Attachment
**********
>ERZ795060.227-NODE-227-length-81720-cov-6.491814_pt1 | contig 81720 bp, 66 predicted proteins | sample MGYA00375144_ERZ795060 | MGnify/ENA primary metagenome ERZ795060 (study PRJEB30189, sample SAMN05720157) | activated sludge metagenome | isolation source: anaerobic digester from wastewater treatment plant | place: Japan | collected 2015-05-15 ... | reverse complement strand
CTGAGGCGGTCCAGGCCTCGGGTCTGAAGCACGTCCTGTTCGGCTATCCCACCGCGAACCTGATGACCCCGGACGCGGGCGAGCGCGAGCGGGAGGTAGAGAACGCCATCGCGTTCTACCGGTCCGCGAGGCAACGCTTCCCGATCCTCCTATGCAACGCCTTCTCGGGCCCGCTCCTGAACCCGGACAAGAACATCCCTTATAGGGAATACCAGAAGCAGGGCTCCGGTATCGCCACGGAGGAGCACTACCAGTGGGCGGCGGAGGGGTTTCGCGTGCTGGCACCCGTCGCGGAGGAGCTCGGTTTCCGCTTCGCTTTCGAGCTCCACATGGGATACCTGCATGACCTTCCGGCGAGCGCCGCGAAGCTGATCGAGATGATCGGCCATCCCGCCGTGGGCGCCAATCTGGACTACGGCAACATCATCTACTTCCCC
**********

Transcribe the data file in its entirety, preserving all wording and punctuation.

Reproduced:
>ERZ795060.227-NODE-227-length-81720-cov-6.491814_pt1 | contig 81720 bp, 66 predicted proteins | sample MGYA00375144_ERZ795060 | MGnify/ENA primary metagenome ERZ795060 (study PRJEB30189, sample SAMN05720157) | activated sludge metagenome | isolation source: anaerobic digester from wastewater treatment plant | place: Japan | collected 2015-05-15 ... | reverse complement strand
CTGAGGCGGTCCAGGCCTCGGGTCTGAAGCACGTCCTGTTCGGCTATCCCACCGCGAACCTGATGACCCCGGACGCGGGCGAGCGCGAGCGGGAGGTAGAGAACGCCATCGCGTTCTACCGGTCCGCGAGGCAACGCTTCCCGATCCTCCTATGCAACGCCTTCTCGGGCCCGCTCCTGAACCCGGACAAGAACATCCCTTATAGGGAATACCAGAAGCAGGGCTCCGGTATCGCCACGGAGGAGCACTACCAGTGGGCGGCGGAGGGGTTTCGCGTGCTGGCACCCGTCGCGGAGGAGCTCGGTTTCCGCTTCGCTTTCGAGCTCCACATGGGATACCTGCATGACCTTCCGGCGAGCGCCGCGAAGCTGATCGAGATGATCGGCCATCCCGCCGTGGGCGCCAATCTGGACTACGGCAACATCATCTACTTCCCC